Choteborsky took over with a case study about Microsoft’s internal development (as in applications for their own internal use, like software licence authorization), and instantly endeared himself to the audience by saying that he was in corporate IT at Microsoft, and was just as much a victim of the Microsoft product groups as we were. They had issues with software development lifecycle documents and the rules that were embedded within those documents: multiple, conflicting instances of rules in different documents; rules not explicitly defined hence less agile; no common vocabulary leading to inconsistency and miscommunication. Over time, the business logic is lost, and the business requirements documentation becomes completely out of sync with the application and the user manual, so that the only true representation of the business logic is embedded within the application as coded.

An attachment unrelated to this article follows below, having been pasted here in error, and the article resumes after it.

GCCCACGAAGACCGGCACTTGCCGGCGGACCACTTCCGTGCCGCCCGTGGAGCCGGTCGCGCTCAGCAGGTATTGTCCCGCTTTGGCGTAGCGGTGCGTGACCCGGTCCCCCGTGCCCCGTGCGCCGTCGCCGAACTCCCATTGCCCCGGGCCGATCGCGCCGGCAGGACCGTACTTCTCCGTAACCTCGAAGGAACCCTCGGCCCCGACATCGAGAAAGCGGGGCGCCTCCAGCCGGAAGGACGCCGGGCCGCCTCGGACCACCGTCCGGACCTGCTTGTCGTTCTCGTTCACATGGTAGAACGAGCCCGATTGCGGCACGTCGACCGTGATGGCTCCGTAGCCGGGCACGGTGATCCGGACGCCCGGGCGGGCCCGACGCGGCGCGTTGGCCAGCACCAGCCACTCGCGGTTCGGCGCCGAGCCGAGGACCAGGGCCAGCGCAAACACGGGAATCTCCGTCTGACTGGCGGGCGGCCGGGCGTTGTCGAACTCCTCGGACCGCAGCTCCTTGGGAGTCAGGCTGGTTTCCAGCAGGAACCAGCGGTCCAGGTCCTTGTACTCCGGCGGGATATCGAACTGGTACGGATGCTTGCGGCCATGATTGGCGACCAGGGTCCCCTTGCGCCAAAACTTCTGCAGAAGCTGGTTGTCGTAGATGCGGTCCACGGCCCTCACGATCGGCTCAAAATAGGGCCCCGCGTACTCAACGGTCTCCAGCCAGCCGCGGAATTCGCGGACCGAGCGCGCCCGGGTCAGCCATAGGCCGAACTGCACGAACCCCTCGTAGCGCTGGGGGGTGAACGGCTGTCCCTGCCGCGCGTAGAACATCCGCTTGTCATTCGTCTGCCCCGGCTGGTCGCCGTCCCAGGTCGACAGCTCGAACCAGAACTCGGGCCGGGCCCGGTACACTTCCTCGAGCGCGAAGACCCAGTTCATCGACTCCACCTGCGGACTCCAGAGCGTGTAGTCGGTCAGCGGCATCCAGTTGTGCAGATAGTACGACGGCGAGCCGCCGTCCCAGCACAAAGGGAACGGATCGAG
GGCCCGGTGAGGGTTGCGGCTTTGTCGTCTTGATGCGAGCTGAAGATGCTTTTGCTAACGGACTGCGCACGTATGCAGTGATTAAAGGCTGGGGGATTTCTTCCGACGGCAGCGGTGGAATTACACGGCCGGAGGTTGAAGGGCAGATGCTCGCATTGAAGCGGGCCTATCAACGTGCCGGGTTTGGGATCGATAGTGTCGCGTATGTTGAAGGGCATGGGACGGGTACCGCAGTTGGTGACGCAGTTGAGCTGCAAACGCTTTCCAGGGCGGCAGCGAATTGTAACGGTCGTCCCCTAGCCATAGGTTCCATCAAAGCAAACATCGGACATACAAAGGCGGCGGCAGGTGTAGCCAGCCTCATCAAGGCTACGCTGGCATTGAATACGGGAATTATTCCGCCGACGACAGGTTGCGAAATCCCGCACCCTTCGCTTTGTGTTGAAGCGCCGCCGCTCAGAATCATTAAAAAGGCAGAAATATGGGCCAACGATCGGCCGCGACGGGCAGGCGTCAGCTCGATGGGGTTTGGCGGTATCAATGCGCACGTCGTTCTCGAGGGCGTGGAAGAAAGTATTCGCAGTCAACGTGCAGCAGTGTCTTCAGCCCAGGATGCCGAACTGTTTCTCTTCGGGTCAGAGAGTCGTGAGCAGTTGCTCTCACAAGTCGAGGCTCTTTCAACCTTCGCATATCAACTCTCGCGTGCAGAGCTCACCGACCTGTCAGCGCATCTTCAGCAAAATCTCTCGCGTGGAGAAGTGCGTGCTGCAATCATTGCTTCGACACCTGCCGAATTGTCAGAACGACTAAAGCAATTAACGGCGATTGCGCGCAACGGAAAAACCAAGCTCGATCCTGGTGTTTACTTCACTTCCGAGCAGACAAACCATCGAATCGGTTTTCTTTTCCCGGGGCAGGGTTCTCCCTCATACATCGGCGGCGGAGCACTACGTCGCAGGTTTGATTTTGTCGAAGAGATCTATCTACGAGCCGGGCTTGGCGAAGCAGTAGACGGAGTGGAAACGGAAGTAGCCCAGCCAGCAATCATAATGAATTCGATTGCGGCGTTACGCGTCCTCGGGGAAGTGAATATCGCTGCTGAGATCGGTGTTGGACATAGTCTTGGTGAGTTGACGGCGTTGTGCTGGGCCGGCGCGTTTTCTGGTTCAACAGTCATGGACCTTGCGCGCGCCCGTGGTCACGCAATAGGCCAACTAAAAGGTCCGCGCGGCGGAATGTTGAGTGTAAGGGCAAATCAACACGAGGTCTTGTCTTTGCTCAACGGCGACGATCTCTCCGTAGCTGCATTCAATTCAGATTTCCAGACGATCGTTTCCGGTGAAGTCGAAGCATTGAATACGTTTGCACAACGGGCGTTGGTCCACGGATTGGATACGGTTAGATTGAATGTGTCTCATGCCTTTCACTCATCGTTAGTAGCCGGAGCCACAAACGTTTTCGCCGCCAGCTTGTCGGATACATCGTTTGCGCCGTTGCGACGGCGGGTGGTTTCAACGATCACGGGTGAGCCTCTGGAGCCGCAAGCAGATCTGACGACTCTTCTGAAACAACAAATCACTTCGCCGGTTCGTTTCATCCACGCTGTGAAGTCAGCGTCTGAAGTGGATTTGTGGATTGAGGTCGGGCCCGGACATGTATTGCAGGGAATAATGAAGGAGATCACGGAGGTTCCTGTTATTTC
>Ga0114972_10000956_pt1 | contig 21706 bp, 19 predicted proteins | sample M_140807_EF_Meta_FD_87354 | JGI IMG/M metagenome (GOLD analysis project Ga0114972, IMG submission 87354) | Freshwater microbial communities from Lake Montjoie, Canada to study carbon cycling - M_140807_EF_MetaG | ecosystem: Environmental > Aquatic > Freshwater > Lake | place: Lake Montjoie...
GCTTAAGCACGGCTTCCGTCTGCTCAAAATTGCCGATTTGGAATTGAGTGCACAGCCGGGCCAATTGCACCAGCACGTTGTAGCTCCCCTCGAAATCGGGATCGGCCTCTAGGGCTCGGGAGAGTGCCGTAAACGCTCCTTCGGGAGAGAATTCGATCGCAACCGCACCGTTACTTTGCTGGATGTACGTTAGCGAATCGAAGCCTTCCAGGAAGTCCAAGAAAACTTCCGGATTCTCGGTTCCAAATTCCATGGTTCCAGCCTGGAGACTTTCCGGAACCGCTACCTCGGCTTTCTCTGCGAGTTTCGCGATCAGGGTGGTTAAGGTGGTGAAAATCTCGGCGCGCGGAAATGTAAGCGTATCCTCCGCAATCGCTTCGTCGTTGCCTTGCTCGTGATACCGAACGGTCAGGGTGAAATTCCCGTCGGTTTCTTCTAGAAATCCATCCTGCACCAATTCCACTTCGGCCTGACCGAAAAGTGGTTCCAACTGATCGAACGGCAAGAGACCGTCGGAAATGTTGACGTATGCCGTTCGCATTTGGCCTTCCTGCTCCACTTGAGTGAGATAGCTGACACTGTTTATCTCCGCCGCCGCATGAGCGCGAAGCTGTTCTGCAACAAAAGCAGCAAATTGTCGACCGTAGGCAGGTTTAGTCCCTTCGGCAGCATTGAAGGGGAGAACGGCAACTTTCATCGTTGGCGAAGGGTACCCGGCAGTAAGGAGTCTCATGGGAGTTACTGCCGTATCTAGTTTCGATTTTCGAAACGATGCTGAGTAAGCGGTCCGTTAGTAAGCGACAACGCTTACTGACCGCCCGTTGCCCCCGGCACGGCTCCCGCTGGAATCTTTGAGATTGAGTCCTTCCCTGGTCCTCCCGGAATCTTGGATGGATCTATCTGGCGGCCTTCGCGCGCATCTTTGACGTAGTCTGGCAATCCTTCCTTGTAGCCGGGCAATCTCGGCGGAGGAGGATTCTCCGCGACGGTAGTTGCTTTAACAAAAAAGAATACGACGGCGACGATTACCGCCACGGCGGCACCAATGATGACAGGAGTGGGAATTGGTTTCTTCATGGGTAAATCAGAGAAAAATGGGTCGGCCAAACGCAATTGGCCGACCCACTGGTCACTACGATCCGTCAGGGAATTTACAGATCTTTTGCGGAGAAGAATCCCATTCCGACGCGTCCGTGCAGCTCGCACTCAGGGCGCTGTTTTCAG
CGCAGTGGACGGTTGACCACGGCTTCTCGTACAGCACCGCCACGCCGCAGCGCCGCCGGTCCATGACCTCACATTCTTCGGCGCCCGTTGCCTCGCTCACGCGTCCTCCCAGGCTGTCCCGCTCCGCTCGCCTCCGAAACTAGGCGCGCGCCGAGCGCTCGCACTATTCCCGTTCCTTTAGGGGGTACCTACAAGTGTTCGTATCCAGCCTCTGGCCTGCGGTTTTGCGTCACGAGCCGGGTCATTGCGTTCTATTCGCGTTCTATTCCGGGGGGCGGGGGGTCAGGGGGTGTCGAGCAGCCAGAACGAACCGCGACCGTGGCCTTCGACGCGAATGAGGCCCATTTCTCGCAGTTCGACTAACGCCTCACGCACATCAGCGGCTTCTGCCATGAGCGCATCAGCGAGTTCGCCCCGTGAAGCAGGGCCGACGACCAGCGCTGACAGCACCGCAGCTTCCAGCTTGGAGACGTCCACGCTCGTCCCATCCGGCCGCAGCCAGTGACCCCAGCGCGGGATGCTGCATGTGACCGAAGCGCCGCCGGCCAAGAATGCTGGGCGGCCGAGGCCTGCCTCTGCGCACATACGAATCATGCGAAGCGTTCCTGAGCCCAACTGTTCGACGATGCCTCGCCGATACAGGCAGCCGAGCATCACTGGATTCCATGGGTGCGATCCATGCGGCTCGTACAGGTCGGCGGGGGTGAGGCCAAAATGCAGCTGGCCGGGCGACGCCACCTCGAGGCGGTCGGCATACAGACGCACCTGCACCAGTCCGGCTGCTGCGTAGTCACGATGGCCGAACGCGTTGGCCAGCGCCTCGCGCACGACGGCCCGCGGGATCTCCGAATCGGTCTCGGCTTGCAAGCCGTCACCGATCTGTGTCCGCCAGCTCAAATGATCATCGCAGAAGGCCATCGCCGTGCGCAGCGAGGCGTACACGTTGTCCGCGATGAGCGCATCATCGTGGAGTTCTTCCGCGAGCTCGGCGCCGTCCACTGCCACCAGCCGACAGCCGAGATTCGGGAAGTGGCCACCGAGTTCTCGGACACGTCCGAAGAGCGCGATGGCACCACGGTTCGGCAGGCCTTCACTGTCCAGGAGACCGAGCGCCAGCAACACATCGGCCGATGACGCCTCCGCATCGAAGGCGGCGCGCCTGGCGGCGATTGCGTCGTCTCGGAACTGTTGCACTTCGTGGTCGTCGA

He stepped through an example, showing how to break down the prose in a requirements document to determine what is a rule set (a group of related rules), what’s a rule, what’s a fact (unchangeable, therefore may be hard-coded), what is usability behaviour (which may include hidden rules and facts), and what is contextual information that describes capability without being something that will be explicitly coded. Very cool example, since he shows the tendency for the prose in what we think of as a fairly well-written requirements document to actually be a confusing mix of facts, rules, behaviour and context that doesn’t really provide adequate information about what should be written to be easily changeable versus what can be hard-coded into an application.